Roll Call: Latest News on Capitol Hill, Congress, Politics and Elections
February 9, 2016

Pryor Starts Reserving Fall Airtime in Pivotal Senate Race

Pryor is ramping up his air war. (CQ Roll Call File Photo)

Arkansas Sen. Mark Pryor has been buying up fall airtime for a race critical to nearly every hypothetical Republican path to the Senate majority.

The two-term Democrat, who faces the fight of his political life against GOP Rep. Tom Cotton, has so far reserved several hundred thousand dollars worth of TV time for the closing six weeks of the race, according to a media-buying source. The Pryor campaign would not comment on its media strategy, but that’s just an opening salvo in a state already seeing a plethora of spending from outside groups and both campaigns.

Amid a vigorous on-air back-and-forth over tornado disaster relief and religion in the past week, the contours of Pryor’s path to re-election remain unchanged. The Arkansas Democrat is banking that voters’ familiarity with him — and their disbelief that Cotton is on their side — will outweigh the antipathy toward Washington and President Barack Obama.

“Mark’s been around a really long time and his family has been around a long time,” said Sheila Bronfman, a Democratic consultant in Arkansas and longtime ally of the Clintons. “People like him and they trust him. They trust where he comes from and how he was raised, and I just think that’s making a big difference here.”

As Cotton superglues Pryor to the president every chance he gets, the incumbent is highlighting his challenger’s House votes against the farm bill and Superstorm Sandy disaster relief. Those messages have carried through in nearly $3 million in media spending from the two campaigns so far in 2014 — $1.4 million by Cotton and $1.25 million by Pryor, according to multiple sources.

Both sides say they win in a race about the issues. The discrepancy is which issues will decide this race.

“I think the Cotton campaign thought they could take all this national money and come in here and run as a Republican in a red state and call it a day,” veteran Arkansas Democratic consultant Greg Hale said. “But people are being very cautious and they’re paying attention to the facts. … Literally all Tom Cotton has is Obamacare, and I just don’t think it’s enough right now.”

Republican consultant Clint Reed’s firm Impact Management released a robo-poll Wednesday showing Cotton ahead, 47 percent to 43 percent, with a slightly smaller margin than a recent Cotton campaign internal poll. Reed said the unpopularity of the Affordable Care Act and a perceived general overreach by the federal government give Cotton a built-in advantage, and the challenger remains out front in an admittedly close race. The Rothenberg Political Report/Roll Call rates this race a Tilts Republican contest.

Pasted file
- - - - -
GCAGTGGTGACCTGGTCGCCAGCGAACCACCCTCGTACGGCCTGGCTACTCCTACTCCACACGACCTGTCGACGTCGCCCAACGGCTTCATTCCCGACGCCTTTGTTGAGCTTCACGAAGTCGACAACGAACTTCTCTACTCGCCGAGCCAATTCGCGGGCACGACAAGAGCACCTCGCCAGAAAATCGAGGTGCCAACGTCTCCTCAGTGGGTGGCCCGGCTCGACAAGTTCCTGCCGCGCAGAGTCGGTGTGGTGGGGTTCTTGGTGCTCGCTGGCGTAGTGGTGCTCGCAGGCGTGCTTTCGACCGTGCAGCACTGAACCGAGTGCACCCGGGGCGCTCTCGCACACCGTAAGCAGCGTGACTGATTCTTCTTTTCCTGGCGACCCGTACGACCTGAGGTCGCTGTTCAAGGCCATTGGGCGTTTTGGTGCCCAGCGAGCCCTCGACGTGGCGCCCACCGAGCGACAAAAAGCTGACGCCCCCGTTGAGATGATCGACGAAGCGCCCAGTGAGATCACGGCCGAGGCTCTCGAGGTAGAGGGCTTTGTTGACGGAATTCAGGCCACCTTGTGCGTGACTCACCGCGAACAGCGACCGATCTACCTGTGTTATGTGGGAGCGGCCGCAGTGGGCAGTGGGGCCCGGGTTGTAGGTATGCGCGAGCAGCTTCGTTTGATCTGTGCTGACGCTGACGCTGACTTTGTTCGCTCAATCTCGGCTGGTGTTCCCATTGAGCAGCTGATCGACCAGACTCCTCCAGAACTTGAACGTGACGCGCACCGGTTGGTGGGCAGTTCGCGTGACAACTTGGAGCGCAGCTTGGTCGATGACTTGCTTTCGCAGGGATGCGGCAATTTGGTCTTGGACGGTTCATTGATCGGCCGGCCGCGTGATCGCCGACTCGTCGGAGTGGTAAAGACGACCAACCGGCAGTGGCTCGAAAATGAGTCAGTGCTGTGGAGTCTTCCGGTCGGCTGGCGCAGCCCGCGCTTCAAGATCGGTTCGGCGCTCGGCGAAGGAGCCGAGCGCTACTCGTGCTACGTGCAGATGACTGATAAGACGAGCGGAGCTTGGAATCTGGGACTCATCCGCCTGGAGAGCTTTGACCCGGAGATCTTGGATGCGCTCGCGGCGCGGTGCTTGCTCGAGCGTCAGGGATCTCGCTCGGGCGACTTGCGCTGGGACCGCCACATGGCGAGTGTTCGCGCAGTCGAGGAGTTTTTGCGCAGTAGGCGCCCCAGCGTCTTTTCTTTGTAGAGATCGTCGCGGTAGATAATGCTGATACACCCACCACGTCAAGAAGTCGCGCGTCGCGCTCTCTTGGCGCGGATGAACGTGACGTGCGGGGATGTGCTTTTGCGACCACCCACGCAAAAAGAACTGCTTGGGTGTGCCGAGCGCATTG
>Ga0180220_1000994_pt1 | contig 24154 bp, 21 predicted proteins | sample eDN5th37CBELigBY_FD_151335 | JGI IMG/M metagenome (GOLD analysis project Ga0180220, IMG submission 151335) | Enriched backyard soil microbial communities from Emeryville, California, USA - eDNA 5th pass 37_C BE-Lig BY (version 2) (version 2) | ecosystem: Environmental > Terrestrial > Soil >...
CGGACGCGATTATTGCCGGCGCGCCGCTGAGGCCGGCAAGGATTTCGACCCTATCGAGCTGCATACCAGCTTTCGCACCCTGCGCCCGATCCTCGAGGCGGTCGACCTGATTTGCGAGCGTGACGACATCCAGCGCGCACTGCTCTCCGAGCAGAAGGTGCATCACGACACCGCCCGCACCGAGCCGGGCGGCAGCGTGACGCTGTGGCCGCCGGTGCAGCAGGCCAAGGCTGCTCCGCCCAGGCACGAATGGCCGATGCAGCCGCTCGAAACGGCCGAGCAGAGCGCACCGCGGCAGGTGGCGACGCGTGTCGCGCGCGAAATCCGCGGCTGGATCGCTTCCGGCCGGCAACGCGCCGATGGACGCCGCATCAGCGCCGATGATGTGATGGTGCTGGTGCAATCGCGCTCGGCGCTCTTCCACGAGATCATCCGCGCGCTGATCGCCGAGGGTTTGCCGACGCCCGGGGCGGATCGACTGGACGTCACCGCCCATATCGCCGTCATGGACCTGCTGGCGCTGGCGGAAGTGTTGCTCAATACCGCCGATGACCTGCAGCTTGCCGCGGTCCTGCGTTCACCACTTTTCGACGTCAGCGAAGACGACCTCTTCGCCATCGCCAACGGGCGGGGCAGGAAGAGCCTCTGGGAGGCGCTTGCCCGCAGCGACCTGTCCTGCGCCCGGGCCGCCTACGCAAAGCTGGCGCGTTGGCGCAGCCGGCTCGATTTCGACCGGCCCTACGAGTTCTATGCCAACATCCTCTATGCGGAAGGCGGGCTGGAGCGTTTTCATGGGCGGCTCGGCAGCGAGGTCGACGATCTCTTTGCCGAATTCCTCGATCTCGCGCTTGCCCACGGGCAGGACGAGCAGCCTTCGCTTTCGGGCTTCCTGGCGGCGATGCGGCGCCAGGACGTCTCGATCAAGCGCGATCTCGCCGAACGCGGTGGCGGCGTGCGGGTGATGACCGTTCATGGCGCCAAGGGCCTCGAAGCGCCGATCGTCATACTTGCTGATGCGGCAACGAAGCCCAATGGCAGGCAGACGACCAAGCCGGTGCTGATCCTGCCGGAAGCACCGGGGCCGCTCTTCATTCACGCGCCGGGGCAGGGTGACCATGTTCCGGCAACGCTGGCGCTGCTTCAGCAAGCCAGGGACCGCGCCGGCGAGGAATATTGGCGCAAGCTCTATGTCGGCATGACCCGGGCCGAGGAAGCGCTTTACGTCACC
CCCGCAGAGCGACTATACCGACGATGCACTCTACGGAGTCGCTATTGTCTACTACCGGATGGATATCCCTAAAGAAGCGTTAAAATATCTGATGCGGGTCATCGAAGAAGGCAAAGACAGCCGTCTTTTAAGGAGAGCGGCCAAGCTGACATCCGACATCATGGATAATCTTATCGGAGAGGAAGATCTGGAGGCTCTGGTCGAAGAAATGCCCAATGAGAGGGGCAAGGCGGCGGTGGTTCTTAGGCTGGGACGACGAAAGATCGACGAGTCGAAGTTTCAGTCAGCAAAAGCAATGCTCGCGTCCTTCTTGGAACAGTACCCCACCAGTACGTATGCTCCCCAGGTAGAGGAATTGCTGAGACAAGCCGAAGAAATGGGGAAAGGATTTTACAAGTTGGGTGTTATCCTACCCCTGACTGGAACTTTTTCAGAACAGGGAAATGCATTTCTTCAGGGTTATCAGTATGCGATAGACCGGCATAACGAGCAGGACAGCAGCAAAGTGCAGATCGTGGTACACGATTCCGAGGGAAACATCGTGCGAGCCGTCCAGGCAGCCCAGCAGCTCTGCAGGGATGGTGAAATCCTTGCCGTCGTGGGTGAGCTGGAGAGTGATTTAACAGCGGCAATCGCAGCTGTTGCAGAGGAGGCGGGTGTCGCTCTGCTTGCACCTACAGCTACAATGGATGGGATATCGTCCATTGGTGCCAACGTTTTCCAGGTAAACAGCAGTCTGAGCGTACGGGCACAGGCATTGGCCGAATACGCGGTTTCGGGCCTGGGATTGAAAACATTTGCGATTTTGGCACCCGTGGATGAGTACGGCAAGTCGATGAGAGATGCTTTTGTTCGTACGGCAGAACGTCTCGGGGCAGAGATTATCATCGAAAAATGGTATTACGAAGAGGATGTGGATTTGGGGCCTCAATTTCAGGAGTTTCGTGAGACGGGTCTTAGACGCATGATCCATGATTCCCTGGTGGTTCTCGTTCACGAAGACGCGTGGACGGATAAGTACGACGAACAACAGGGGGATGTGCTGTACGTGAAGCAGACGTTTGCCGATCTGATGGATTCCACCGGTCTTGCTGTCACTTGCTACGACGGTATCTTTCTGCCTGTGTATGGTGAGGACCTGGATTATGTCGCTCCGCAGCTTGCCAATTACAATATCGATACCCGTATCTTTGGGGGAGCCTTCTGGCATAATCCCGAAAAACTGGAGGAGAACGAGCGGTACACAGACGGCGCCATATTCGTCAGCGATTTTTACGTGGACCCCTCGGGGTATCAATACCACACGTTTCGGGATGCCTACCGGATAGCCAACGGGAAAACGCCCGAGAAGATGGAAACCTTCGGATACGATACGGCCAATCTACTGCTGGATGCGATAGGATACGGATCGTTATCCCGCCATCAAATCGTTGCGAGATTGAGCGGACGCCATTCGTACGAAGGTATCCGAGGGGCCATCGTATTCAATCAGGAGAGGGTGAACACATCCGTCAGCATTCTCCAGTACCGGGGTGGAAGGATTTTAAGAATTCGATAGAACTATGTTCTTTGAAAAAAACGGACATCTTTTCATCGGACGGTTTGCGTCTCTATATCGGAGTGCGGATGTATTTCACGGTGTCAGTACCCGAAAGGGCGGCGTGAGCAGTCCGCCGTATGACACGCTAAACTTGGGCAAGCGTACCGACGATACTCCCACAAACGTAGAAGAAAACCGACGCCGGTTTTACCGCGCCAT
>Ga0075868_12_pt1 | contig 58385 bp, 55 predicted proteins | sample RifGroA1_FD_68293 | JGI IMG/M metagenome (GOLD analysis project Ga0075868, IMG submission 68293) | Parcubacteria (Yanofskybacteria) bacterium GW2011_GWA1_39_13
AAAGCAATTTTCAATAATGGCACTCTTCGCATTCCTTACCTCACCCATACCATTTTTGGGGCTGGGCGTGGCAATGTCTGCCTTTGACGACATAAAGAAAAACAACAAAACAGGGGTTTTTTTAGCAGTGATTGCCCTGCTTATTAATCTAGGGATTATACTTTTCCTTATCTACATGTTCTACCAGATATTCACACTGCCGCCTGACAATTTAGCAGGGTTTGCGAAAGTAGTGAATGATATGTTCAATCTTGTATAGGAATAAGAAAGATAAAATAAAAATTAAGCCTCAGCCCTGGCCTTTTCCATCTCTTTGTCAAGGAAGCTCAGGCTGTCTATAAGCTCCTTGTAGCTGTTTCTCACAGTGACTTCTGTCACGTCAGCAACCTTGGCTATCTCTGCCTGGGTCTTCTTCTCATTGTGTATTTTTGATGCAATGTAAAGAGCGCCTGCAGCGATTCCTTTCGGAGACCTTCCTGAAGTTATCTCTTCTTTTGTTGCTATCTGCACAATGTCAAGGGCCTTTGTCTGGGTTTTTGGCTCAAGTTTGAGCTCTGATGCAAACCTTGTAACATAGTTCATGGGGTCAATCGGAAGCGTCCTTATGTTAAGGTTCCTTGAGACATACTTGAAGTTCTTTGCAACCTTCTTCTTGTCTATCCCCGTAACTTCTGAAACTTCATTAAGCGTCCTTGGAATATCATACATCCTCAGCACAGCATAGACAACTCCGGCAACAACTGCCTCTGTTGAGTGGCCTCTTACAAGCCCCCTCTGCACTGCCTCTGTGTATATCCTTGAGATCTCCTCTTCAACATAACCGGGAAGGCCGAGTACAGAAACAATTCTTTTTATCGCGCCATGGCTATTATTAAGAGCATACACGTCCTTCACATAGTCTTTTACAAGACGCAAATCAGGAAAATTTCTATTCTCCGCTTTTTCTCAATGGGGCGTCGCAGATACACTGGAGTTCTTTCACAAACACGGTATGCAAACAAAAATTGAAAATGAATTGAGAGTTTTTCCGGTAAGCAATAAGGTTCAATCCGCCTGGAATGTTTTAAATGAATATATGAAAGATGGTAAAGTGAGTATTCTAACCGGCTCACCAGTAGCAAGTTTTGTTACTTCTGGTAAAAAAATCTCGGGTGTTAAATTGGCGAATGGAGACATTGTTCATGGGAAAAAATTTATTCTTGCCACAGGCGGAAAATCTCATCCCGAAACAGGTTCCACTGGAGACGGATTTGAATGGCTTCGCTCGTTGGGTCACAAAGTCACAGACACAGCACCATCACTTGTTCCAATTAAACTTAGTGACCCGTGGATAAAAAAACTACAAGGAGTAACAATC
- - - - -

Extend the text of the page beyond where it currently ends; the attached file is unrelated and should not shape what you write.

“If you look at where he’s performing among independents, I would suggest to you that Cotton is maintaining a relatively small lead as we move into the heart of the campaign,” Reed said.

Pryor is highlighting the roots he hopes will prove strong enough to withstand the current national headwinds blowing across a state trending Republican. Like several other Senate candidates this cycle — including Sen. Mary L. Landrieu, D-La.; Rep. Shelley Moore Capito, R-W.Va., and Democrat Michelle Nunn of Georgia — part of the two-term senator’s potential appeal beyond his party base stems from his revered family name.

With that in mind, the campaign this week dispatched David Pryor — a former Arkansas governor, senator and congressman — to the trail as perhaps its most vital surrogate. Republicans concede he is an asset for his son.

In a phone interview from the second stop of a multi-week tour of the state, the elder Pryor told CQ Roll Call Arkansas is changing. But he emphasized that voters there have always been independent in nature, citing the 1968 elections as the most glaring example, when presidential candidate George Wallace, Sen. J. William Fulbright and Gov. Winthrop Rockefeller all won a plurality of the statewide vote.

Speaking from the Honeycomb restaurant in Arkadelphia, Pryor said he’d already run into some old friends and had given some brief stump speeches along the way.

“I try to draw the distinctions between Congressman Cotton’s record and Mark’s record, and their philosophical take on government and its role,” he said. “I’m trying to not be negative, but I’m trying to just show the differences to their two approaches to solving problems.”

From health care to energy and beyond, Republicans say Pryor’s alignment with the president on prescient matters gives Cotton a clear edge in the race.